Research Nova Scotia (RNS) has announced that two Acadia Professors, Dr. Melanie Coombs of Biology and Dr. Daniel Blustein of Psychology have each been awarded a prestigious New Health Investigator Grant. Valued at $100,000 over two years, New Health Investigator Grants support early-career researchers who are engaged in innovative work that aligns with the province’s health research priorities. The funding, provided by the Nova Scotia Department of Health and Wellness, will help these and 13 other exceptional scholars, across six Nova Scotia universities and healthcare centers, expand their research productivity and obtain long-term external funding.
Acadia’s Dr. Melanie Coombs is a leading researcher on colorectal cancer. As an estimated 1000 Nova Scotians are diagnosed with the disease each year, improved screening, diagnosis, and treatment are critical. While cancer treatment varies significantly between cancer types, patients typically receive a combination of surgery, radiotherapy, hormonal therapy, chemotherapy, and/or receptor targeted therapies. As chemotherapy fails to kill slow-growing or dormant cancer cells, and resistance to current anti-cancer drugs is common, there is a critical need for novel therapeutic agents with the ability to selectively kill cancer cells, irrespective of their growth rates and capacity for chemoresistance. Dr. Coombs’ lab explores the way that Mastoparen (an anti-cancer peptide found in wasp venom) derivatives kill cancer cells. As Mastoparan destroys cancer cells without harming normal cells, Dr. Coombs is hopeful that these anti-cancer peptides can be used in treatment to limit the debilitating side-effects associated with traditional chemotherapy.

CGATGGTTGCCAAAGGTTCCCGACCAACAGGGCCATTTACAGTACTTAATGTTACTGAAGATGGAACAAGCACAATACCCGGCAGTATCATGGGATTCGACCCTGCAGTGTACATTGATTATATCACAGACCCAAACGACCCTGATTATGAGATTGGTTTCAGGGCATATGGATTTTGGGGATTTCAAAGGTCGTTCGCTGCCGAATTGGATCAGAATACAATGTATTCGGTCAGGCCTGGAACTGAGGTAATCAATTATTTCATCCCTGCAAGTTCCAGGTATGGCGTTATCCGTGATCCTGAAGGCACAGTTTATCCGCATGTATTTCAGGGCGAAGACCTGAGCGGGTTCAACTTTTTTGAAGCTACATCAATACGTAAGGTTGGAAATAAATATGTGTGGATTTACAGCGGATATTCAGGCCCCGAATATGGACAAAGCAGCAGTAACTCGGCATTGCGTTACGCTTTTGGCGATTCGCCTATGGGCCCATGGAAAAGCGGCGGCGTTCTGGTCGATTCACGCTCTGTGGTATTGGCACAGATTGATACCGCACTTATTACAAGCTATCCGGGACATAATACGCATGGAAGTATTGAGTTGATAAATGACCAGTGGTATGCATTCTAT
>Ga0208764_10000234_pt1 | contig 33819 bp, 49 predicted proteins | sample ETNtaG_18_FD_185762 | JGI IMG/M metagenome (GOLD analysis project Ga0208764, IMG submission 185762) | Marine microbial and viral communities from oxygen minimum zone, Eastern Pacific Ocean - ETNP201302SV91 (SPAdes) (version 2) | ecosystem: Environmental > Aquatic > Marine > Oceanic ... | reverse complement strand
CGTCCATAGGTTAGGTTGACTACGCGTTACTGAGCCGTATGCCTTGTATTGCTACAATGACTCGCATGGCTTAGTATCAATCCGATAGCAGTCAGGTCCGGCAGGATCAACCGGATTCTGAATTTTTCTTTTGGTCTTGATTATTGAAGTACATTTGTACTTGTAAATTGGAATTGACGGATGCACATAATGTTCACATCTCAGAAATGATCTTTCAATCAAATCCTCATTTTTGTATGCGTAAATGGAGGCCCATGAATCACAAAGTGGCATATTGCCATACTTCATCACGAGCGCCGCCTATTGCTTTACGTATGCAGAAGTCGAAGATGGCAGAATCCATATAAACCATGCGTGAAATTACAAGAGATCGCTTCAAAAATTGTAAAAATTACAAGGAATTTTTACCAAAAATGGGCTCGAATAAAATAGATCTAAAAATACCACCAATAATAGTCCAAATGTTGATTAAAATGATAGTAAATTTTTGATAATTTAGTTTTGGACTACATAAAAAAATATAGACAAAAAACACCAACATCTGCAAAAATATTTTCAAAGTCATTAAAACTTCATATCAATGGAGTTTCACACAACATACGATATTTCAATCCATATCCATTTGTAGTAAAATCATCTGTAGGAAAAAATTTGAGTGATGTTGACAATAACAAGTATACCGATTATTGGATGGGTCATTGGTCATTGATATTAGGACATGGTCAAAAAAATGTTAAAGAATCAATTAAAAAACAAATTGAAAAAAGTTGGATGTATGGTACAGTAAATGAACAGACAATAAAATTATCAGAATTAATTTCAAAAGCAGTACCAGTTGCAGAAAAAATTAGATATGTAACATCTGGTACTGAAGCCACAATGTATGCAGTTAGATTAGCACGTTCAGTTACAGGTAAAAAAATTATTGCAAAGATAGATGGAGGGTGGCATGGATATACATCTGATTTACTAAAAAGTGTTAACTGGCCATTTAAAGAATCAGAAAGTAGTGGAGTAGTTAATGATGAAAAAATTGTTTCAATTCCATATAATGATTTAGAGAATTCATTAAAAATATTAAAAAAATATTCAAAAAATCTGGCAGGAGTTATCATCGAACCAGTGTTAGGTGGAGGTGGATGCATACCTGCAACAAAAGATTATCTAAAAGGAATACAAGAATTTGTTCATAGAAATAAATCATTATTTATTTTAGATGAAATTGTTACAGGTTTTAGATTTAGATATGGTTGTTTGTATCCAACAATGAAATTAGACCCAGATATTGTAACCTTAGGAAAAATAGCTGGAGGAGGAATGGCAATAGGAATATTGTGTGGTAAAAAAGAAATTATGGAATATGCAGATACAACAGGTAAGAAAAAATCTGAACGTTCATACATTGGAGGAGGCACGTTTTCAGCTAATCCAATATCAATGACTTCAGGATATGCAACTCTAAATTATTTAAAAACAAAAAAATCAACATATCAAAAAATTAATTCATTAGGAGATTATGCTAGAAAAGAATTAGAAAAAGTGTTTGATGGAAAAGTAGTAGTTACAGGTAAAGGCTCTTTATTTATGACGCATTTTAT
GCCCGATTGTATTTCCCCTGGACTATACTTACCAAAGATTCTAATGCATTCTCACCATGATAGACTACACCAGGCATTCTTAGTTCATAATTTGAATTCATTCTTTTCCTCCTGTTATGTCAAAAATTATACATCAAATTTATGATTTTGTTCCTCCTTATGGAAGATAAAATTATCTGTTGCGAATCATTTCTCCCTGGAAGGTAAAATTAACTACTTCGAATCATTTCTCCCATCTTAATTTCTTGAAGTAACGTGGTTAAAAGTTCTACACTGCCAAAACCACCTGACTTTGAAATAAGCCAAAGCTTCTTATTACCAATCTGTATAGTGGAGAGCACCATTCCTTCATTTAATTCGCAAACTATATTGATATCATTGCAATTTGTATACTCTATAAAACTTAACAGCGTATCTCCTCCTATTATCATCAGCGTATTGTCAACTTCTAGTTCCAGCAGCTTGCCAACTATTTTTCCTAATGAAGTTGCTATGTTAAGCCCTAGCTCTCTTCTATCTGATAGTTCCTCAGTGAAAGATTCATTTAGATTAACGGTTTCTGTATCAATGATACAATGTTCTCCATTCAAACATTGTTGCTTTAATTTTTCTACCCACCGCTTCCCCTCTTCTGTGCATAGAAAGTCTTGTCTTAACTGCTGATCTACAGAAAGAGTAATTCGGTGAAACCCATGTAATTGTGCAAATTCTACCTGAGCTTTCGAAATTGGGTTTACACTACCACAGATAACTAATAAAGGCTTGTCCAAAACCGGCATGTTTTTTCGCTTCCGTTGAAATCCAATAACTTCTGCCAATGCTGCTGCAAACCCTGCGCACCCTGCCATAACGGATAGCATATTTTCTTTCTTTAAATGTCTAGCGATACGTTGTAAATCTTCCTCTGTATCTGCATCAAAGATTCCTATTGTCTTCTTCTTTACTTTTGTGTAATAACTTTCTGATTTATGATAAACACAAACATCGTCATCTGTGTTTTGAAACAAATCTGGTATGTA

In Acadia’s Department of Psychology, Dr. Daniel Blustein, in partnership with the Valley Regional Hospital, is working on new rehabilitation therapies for patients who have suffered strokes and related disabilities. New therapies are required because most of the effective stroke rehabilitation therapies are time-intensive and expensive to implement. Further, existing therapies are often only available to a sub-set of patients without severe stroke effects. Dr. Blustein seeks to develop a low-cost virtual reality neurorehabilitation treatment that can be completed in the comfort of a patient’s home. Impaired movements can be artificially improved in the virtual environment to make the treatment less frustrating, more individualized, and accessible to patients with more severe disability. Dr. Blustein’s work will also assess how different psychological aspects associated with the virtual reality experience may be manipulated to make the therapy more engaging and effective. The portable and low-cost aspects of the resulting treatment will increase access to post-stroke therapy for home-bound patients, long-term care residents, rural patients, and those that cannot afford ongoing physiotherapy consultations.
Acadia is fortunate to have two exceptional, early career researchers engaged in work that is of critical importance to the long-term health of Nova Scotians. The New Health Investigator Grants awarded by Research NS will advance innovation in health and wellness research in the province, further build capacity for health research at Acadia, and offer excellent opportunities for training of the next generation of health professionals.